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Thiomargarita namibiensis is a gram-negative coccoid Proteobacterium, found in the ocean sediments of the continental shelf of Namibia. It is one of the largest bacterium ever discovered, in general, 0.1–0.3 mm (100–300 µm) wide, but sometimes up to 0.75 mm (750 µm). Its size is large enough to be seen by the naked eye. Although T. namibiensis was the largest bacterium when it was found, a larger kind of bacteria Epulopiscium sp. was later discovered in the guts of sturgeonfish.
The species name namibiensis indicates its origins in coastal Namibia, meaning Sulfur pearl of Namibia. This is a reference to the fact that the bacterium-chains have the appearance of a thin string of pearls, due to microscopic sulfur granules inside the bacteria, reflecting the incident light.
The species was discovered by Heide N. Schulz and others in 1997, in the coastal seafloor sediments of Walvis Bay (Namibia). In 2005, a closely related strain was discovered in the Gulf of Mexico. There are no other species in the genus Thiomargarita.
The previously largest known bacterium was Epulopiscium fishelsoni, at 0.5 mm long.
The bacterium is chemolithotrophic, and is capable of using nitrate as the terminal electron acceptor in the electron transport chain. The organism will oxidize hydrogen sulfide (H2S) into elemental sulfur (S). This is deposited as granules in its cytoplasm and is highly refractile and opalescent, making the organism look like a pearl.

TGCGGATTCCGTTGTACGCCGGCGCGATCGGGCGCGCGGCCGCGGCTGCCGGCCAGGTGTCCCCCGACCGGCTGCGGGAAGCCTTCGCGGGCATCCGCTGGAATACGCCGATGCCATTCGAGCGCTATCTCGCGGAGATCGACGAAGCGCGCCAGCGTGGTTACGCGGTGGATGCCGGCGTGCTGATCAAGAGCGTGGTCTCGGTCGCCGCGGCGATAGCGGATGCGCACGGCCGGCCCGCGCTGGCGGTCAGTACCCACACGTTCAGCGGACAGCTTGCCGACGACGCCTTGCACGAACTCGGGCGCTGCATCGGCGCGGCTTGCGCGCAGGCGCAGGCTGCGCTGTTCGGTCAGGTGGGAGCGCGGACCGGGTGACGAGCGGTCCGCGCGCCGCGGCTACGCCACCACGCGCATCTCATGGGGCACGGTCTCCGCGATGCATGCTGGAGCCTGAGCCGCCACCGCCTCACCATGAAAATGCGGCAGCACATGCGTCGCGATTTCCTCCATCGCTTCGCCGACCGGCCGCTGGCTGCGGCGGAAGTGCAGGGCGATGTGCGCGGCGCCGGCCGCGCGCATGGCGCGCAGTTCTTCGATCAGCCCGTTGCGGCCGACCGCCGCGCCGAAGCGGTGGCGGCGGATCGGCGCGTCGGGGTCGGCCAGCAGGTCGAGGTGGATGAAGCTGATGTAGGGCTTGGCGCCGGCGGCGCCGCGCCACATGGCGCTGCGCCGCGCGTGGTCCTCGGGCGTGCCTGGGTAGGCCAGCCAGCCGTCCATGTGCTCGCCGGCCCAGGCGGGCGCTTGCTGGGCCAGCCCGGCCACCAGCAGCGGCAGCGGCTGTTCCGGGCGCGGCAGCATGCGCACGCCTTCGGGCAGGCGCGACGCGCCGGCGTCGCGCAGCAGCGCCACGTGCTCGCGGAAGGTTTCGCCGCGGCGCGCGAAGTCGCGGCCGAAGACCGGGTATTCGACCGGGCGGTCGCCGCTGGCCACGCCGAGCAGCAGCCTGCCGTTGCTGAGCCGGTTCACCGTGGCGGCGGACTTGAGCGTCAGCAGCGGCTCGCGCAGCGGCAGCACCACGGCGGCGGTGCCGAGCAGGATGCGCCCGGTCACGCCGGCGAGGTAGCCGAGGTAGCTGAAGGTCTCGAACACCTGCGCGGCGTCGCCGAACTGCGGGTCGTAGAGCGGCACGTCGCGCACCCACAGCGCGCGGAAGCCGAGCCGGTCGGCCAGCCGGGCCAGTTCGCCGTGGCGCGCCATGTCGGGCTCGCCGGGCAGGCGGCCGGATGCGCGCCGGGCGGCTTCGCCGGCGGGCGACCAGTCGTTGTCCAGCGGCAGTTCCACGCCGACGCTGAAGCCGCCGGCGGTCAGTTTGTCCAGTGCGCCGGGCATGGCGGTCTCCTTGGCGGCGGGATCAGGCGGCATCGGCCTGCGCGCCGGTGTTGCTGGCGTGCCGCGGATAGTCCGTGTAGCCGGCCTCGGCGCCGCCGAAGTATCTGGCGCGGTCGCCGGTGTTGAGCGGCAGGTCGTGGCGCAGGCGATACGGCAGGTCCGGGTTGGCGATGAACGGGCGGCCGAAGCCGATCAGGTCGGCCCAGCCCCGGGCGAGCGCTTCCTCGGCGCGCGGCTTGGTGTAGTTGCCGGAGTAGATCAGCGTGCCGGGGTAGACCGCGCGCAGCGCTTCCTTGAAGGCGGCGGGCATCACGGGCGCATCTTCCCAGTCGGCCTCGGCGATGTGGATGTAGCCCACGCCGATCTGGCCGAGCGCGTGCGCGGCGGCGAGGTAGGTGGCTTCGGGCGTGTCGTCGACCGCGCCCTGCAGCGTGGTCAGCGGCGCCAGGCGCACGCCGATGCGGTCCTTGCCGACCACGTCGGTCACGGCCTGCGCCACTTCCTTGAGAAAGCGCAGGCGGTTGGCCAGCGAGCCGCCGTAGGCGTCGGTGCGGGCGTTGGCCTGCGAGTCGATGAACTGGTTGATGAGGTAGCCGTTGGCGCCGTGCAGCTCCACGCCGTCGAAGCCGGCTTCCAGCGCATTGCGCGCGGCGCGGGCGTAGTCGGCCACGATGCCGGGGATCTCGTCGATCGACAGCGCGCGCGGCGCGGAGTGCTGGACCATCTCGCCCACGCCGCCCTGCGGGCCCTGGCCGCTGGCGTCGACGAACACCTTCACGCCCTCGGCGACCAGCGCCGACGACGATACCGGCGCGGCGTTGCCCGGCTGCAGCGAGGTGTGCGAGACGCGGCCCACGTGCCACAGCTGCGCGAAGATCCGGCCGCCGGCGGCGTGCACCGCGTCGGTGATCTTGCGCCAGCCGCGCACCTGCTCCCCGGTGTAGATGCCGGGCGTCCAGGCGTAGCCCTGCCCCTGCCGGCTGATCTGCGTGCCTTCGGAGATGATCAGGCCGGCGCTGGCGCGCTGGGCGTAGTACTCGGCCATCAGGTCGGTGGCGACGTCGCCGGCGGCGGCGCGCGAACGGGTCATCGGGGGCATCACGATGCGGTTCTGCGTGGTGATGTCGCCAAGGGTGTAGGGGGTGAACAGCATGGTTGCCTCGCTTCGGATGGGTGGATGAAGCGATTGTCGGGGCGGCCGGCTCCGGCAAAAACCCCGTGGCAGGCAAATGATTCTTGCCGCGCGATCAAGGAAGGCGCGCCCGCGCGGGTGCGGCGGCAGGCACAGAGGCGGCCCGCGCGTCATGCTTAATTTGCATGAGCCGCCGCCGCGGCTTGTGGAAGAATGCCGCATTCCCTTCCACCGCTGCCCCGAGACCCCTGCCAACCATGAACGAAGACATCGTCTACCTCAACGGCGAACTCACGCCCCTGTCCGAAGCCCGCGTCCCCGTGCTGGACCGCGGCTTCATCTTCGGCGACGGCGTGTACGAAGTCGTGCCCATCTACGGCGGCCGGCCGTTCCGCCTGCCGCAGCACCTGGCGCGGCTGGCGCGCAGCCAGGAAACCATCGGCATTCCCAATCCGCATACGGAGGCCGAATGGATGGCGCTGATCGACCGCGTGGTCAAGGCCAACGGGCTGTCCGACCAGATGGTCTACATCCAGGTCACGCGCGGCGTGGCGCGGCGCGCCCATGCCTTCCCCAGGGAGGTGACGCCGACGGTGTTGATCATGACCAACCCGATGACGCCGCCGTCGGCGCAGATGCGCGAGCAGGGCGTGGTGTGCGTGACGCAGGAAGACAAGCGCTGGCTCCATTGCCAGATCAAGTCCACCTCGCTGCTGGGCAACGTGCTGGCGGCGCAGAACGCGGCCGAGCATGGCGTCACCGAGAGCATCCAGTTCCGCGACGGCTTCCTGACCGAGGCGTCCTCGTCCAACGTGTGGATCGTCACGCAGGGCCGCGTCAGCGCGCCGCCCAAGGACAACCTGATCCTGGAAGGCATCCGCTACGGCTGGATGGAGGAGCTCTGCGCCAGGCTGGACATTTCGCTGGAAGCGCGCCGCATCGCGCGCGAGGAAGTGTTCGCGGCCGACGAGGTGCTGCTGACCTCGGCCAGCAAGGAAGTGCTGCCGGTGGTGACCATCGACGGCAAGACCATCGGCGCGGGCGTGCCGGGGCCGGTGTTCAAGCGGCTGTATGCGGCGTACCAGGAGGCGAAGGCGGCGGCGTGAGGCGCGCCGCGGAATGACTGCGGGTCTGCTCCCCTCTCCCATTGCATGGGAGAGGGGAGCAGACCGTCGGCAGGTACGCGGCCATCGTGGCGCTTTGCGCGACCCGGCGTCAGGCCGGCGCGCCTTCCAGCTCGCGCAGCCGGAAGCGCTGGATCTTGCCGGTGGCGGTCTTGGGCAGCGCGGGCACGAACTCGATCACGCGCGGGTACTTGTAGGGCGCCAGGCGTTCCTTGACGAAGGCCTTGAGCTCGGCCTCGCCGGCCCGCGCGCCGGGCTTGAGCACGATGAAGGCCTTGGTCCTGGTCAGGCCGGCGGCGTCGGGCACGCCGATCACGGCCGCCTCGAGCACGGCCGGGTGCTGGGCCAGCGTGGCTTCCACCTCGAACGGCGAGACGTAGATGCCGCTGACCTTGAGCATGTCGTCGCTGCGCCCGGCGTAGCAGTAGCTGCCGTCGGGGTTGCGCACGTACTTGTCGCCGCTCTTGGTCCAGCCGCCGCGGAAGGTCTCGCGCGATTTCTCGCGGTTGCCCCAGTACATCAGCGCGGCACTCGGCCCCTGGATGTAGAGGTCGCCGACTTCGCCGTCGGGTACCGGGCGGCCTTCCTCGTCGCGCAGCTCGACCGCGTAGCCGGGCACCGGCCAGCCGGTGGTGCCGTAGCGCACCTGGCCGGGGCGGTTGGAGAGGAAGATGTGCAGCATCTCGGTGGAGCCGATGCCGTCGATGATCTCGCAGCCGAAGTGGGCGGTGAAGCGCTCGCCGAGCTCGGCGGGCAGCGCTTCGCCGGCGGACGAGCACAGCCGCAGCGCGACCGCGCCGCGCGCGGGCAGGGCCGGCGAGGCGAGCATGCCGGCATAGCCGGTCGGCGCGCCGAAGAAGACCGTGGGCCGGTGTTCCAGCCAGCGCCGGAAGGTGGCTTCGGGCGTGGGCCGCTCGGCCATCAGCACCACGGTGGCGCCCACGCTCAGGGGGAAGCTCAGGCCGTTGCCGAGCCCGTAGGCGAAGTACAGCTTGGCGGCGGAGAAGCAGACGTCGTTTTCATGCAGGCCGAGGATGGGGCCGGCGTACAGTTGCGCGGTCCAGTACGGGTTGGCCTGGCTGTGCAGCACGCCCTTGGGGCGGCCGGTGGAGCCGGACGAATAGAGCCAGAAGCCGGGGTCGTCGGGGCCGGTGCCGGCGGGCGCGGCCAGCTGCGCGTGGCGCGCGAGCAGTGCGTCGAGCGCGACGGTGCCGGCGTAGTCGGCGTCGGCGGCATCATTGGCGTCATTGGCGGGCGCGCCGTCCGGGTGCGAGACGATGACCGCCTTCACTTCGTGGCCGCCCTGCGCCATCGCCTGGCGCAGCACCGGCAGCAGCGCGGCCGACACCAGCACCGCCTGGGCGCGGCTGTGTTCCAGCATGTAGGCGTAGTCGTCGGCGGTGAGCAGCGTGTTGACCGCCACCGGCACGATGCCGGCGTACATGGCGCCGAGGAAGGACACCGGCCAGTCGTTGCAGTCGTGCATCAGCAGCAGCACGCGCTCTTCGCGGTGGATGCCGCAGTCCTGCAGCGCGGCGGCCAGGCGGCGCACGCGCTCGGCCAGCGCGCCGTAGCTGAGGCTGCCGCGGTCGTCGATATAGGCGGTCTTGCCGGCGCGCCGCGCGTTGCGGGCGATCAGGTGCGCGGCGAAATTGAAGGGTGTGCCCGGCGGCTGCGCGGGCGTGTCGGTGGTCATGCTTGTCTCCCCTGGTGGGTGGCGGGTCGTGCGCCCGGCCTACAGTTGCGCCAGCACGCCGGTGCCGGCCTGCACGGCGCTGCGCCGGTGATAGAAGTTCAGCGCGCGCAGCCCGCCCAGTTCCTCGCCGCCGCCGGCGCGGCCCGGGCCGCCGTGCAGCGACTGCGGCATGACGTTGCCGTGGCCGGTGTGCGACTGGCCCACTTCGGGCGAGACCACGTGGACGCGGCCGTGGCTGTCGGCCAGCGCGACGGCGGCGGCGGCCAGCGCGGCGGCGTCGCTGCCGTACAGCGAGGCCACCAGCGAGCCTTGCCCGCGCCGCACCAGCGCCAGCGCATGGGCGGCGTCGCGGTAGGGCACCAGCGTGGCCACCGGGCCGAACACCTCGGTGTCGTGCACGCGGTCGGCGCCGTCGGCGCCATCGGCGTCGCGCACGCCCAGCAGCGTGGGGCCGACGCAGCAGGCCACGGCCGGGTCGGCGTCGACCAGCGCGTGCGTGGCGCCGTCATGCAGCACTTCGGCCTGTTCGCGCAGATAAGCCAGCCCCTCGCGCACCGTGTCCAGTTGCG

While the sulfide is available in the surrounding sediment, produced by other bacteria from dead microalgae that sank down to the sea bottom, the nitrate comes from the above seawater. Since the bacterium is sessile, and the concentration of available nitrate fluctuates considerably over time, it stores nitrate at high concentration (up to 800 millimolar) in a large vacuole, like an inflated balloon, which is responsible for about 80% of its size. When nitrate concentrations in the environment are low, the bacterium uses the contents of its vacuole for respiration. Thus, the presence of a central vacuole in its cells enables a prolonged survival in sulfidic sediments. The non-motility of Thiomargarita cells is compensated by its large cellular size.
Recent research has also indicated that the bacterium may be facultatively anaerobic rather than obligately anaerobic, and thus capable of respiring with oxygen if it is plentiful.
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